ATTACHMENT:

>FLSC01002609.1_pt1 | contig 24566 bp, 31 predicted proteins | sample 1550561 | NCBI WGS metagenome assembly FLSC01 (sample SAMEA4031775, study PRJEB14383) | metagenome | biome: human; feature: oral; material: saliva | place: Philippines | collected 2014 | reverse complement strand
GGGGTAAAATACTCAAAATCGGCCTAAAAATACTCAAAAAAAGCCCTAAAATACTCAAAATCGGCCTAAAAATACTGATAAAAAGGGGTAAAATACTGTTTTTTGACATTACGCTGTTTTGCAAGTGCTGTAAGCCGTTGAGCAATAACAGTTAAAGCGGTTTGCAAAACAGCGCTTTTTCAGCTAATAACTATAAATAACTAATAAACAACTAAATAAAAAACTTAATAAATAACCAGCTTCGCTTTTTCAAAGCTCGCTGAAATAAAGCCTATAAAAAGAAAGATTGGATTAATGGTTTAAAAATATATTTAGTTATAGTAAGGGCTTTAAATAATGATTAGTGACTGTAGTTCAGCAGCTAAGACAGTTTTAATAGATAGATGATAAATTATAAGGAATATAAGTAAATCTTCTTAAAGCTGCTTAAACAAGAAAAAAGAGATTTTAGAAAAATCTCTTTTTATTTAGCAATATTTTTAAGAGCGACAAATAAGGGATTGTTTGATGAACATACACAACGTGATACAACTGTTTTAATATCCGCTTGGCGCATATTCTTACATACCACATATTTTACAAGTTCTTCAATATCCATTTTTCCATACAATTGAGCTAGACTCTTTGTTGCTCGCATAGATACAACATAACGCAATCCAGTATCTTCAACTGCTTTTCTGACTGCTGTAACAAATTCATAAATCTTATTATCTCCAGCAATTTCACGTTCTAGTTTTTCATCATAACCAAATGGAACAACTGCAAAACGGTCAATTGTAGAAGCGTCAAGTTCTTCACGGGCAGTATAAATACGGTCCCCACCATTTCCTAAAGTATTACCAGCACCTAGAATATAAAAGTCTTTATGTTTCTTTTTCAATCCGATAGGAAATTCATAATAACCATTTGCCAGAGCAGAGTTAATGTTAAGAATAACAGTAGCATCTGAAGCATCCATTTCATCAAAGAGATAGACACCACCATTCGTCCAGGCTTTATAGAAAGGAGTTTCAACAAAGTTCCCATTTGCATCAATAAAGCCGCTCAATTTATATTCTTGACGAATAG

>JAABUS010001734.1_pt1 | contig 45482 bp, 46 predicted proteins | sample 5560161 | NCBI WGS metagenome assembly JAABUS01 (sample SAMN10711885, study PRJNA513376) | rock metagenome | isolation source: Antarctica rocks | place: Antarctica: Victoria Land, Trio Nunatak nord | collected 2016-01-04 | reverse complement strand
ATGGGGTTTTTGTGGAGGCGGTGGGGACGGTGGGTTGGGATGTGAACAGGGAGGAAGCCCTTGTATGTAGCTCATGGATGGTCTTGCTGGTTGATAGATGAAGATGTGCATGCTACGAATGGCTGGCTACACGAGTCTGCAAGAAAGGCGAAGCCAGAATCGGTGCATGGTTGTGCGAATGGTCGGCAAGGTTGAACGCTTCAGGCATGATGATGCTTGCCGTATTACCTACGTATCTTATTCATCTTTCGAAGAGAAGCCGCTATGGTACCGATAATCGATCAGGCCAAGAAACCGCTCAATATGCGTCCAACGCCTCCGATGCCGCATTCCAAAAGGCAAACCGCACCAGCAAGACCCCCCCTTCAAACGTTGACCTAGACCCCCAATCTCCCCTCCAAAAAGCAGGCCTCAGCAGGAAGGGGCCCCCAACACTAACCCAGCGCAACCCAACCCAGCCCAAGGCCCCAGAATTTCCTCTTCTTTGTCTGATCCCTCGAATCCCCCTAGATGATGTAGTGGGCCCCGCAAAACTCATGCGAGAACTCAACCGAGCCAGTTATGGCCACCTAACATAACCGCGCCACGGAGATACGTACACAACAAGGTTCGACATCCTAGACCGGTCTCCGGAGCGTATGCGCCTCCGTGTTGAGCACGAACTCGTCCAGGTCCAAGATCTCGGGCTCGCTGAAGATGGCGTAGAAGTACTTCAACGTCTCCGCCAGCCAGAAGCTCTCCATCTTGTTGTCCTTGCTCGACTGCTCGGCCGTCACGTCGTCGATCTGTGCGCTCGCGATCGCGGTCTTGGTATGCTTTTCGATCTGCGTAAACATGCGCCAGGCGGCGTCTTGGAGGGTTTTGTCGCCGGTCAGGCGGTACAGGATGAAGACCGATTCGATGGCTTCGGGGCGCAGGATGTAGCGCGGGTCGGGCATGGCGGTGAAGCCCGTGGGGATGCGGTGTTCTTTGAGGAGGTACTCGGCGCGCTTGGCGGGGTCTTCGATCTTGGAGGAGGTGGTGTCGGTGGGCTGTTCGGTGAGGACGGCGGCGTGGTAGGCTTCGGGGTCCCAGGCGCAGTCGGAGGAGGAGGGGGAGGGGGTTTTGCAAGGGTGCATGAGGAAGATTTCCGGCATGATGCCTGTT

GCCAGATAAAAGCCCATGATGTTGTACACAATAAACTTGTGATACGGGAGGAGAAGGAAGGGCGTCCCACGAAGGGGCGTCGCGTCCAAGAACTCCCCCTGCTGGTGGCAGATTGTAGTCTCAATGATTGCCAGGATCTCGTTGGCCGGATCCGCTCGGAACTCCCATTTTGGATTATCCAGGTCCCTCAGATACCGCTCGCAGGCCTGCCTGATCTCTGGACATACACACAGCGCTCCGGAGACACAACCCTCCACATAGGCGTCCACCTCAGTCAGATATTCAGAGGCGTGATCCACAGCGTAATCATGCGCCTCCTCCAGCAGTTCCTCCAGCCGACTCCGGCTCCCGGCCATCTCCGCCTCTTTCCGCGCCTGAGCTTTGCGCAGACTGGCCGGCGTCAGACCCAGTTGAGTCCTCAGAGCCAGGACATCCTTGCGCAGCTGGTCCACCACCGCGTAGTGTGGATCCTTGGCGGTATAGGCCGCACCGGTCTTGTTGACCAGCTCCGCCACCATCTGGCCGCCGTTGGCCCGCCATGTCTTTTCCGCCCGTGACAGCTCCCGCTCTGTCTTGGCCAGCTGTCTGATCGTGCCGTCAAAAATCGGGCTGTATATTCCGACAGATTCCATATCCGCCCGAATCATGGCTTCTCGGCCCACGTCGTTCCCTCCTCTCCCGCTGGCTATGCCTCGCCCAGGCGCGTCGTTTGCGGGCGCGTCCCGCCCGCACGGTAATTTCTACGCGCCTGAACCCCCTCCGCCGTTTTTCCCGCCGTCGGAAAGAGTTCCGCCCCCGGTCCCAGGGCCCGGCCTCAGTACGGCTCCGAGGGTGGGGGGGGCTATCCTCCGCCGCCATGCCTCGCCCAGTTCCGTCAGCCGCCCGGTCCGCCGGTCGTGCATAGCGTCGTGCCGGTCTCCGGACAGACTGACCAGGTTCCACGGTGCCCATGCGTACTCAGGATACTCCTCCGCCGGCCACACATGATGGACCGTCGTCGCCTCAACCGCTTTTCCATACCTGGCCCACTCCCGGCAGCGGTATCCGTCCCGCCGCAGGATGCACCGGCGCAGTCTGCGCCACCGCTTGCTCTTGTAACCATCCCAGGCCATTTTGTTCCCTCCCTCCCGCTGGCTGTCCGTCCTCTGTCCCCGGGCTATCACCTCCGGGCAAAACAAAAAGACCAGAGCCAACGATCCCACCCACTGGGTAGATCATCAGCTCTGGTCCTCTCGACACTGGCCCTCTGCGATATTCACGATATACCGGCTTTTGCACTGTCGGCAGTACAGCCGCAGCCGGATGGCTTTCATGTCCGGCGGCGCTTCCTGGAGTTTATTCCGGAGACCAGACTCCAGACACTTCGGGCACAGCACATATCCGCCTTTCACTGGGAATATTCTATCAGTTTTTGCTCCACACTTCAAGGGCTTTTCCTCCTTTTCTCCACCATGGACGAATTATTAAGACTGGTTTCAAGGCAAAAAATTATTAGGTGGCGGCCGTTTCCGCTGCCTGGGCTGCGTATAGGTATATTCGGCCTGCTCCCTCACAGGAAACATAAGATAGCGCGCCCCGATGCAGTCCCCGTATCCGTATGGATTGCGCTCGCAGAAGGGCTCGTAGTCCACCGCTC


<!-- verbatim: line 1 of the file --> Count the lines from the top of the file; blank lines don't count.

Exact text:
>FLSC01002609.1_pt1 | contig 24566 bp, 31 predicted proteins | sample 1550561 | NCBI WGS metagenome assembly FLSC01 (sample SAMEA4031775, study PRJEB14383) | metagenome | biome: human; feature: oral; material: saliva | place: Philippines | collected 2014 | reverse complement strand